Alien Megastructures and More Brought a Packed House to Astronomy on Tap at Bar New Haven

By Diaz, Jason | New Haven Register (New Haven, CT), March 7, 2016 | Go to article overview

Alien Megastructures and More Brought a Packed House to Astronomy on Tap at Bar New Haven


Diaz, Jason, New Haven Register (New Haven, CT)


NEW HAVEN » Who knew pizza and beer could help the understanding of astrophysics?

According to Dr. Grant Tremblay, a current Einstein Fellow at Yale, astrophysics isn't the Rubik's cube of mysticism most see it to be.

Tremblay, along with Dr. Bhaskar Agarwal, an astrophysicist at Yale who specializes in the study of how the first supermassive black holes formed, were the organizers of the Astronomy on Tap event recently held at Bar New Haven.

Astronomy on Tap, or AoT, is a free and public event offering lectures on a variety of different topics related to astrophysics.

"We want to demystify astrophysics and science in general. It's not as complicated as some might think it is, and yet our universe is even more spectacular than anyone can imagine." Tremblay said.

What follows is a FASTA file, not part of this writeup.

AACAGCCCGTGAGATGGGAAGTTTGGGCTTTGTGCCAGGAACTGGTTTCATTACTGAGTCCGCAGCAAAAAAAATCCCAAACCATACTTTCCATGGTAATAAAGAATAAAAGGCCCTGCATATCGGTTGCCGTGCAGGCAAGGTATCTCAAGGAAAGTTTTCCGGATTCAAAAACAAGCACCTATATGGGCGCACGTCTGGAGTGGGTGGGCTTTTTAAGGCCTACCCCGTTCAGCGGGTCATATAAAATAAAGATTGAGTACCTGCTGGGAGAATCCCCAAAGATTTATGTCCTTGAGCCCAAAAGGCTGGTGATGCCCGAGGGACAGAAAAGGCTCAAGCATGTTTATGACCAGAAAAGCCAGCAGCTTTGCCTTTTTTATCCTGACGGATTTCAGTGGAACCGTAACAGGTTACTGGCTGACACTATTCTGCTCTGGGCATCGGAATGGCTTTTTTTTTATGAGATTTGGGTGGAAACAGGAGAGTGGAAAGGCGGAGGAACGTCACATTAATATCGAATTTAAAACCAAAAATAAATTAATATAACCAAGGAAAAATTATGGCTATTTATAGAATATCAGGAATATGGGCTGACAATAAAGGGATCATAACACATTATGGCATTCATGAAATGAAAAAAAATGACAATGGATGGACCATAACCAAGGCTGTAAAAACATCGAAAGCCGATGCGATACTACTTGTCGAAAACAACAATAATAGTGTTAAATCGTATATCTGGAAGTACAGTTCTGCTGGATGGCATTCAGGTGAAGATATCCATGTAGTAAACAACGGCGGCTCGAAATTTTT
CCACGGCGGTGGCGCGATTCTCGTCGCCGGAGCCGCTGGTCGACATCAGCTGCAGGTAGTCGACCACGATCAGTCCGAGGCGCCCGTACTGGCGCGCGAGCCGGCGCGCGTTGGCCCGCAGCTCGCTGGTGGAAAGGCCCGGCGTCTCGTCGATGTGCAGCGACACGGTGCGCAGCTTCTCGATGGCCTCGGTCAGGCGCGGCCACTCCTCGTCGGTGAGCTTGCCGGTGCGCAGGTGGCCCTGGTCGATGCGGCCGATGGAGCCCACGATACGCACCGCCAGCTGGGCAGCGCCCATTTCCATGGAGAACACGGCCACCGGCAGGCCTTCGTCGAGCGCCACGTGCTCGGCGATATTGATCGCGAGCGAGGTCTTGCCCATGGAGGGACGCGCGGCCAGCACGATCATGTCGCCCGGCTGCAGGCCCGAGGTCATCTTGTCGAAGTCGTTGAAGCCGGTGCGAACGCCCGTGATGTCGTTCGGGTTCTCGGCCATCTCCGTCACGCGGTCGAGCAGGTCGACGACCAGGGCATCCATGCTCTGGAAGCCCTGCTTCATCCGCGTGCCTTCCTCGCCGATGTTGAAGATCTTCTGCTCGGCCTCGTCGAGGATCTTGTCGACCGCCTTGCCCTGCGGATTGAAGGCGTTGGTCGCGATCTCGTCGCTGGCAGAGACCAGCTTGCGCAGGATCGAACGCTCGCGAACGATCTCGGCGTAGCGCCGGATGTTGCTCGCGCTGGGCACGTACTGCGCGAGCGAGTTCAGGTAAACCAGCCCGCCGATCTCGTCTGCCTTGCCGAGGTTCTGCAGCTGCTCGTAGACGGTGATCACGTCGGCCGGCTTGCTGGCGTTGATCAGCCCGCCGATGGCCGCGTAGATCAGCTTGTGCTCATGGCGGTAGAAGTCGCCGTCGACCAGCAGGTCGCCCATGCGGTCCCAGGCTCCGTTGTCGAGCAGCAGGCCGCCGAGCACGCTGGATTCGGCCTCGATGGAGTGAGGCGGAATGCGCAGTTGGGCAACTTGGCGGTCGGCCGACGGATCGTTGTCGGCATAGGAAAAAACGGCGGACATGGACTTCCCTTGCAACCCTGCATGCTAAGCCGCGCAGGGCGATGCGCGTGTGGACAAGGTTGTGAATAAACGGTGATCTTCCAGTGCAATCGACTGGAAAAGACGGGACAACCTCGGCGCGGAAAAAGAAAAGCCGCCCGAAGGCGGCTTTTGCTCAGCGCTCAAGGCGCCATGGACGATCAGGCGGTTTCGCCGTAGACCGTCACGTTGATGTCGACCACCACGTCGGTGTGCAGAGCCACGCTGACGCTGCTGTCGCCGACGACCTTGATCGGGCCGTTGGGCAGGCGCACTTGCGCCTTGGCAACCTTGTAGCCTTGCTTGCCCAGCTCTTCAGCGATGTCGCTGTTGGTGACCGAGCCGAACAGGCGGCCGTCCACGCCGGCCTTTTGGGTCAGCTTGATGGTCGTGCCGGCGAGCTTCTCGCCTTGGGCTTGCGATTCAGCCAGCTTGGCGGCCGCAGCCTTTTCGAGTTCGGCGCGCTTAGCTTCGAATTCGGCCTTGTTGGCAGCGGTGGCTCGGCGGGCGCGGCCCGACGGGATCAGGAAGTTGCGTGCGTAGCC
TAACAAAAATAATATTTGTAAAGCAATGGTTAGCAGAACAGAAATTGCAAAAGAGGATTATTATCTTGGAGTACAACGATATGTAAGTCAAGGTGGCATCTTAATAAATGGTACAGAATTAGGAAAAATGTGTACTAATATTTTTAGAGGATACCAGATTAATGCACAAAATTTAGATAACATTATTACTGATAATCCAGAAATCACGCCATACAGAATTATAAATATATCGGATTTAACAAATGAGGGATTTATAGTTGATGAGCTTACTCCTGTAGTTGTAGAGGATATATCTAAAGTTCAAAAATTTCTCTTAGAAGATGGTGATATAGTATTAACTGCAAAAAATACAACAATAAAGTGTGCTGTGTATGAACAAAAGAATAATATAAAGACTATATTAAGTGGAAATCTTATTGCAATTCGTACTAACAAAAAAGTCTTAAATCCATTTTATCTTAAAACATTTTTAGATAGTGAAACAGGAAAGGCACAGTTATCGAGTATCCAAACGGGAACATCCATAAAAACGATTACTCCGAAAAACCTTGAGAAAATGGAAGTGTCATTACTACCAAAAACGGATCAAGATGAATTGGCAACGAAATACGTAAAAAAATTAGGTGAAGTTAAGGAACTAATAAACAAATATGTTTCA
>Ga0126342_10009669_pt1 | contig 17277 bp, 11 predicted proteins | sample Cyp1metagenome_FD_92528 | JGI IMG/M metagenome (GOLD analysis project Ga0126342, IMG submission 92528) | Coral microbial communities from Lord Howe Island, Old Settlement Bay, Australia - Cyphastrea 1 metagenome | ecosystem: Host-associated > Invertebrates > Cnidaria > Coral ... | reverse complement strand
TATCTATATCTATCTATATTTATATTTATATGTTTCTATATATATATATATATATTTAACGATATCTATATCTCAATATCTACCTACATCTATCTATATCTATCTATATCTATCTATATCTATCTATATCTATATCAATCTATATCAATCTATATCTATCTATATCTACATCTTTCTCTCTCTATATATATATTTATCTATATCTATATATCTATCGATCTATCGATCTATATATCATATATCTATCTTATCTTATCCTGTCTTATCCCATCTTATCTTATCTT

Originally from Maine, Tremblay was one of 10 chosen for the Einstein Fellowship out of about 200 applicants in 2014, he said.

Tremblay now uses the Hubble Space Telescope to study clusters of galaxies, "which are the largest gravitationally bound structures in our universe," he said.

The most recent AoT featured, Dr. Tabetha Boyajian, who is known for her part in studying a pattern of an unusual light curve from the star KIC 8462852.

Boyajian was also the lead author in the publication of the September 2015 paper "Where's the Flux?," which has since led to the theory of alien megastructures.

KIC 8462852 has since been commonly referred to as Tabby's Star in her honor.

Dr. Louise Edwards, an astronomer at Yale who described how the recently discovered gravitational waves (that were initially anticipated in the theories of Albert Einstein over a century ago), affect space and time. …

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